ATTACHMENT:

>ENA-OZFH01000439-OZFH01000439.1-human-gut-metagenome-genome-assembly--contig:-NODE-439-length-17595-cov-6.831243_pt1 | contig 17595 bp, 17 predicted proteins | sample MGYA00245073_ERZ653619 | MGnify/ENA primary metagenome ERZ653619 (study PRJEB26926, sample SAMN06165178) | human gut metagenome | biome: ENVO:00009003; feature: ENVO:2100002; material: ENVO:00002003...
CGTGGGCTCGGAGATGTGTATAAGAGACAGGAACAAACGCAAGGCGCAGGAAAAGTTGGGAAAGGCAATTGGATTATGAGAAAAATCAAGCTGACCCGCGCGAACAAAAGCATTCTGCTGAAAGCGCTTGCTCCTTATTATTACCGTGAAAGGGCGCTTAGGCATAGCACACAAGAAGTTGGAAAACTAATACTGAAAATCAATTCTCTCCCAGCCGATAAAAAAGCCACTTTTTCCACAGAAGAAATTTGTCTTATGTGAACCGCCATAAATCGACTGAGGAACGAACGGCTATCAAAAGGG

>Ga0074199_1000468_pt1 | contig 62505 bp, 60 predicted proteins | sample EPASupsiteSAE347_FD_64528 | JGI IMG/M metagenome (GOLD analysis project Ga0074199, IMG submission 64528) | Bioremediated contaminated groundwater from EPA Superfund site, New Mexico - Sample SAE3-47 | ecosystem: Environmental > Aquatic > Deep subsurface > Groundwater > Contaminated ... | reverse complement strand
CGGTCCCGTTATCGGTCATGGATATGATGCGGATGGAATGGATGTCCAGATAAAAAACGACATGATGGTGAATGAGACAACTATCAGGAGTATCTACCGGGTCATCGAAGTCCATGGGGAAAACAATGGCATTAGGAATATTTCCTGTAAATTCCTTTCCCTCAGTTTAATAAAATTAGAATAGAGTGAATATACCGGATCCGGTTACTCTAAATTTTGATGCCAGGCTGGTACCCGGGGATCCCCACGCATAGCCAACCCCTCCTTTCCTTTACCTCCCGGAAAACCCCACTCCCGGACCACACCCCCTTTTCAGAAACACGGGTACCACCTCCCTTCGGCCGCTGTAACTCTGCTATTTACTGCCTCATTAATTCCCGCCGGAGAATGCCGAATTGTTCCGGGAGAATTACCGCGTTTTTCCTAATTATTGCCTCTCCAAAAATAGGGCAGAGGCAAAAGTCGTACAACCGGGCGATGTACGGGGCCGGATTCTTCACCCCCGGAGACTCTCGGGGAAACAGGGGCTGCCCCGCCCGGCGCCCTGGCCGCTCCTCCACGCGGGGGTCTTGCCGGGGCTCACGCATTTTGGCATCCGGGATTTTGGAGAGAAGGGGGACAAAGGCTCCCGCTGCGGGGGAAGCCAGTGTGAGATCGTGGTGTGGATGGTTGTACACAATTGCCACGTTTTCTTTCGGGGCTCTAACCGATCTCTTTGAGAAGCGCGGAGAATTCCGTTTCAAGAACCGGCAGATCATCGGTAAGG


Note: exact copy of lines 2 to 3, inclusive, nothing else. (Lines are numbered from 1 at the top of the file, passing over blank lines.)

CGTGGGCTCGGAGATGTGTATAAGAGACAGGAACAAACGCAAGGCGCAGGAAAAGTTGGGAAAGGCAATTGGATTATGAGAAAAATCAAGCTGACCCGCGCGAACAAAAGCATTCTGCTGAAAGCGCTTGCTCCTTATTATTACCGTGAAAGGGCGCTTAGGCATAGCACACAAGAAGTTGGAAAACTAATACTGAAAATCAATTCTCTCCCAGCCGATAAAAAAGCCACTTTTTCCACAGAAGAAATTTGTCTTATGTGAACCGCCATAAATCGACTGAGGAACGAACGGCTATCAAAAGGG

>Ga0074199_1000468_pt1 | contig 62505 bp, 60 predicted proteins | sample EPASupsiteSAE347_FD_64528 | JGI IMG/M metagenome (GOLD analysis project Ga0074199, IMG submission 64528) | Bioremediated contaminated groundwater from EPA Superfund site, New Mexico - Sample SAE3-47 | ecosystem: Environmental > Aquatic > Deep subsurface > Groundwater > Contaminated ... | reverse complement strand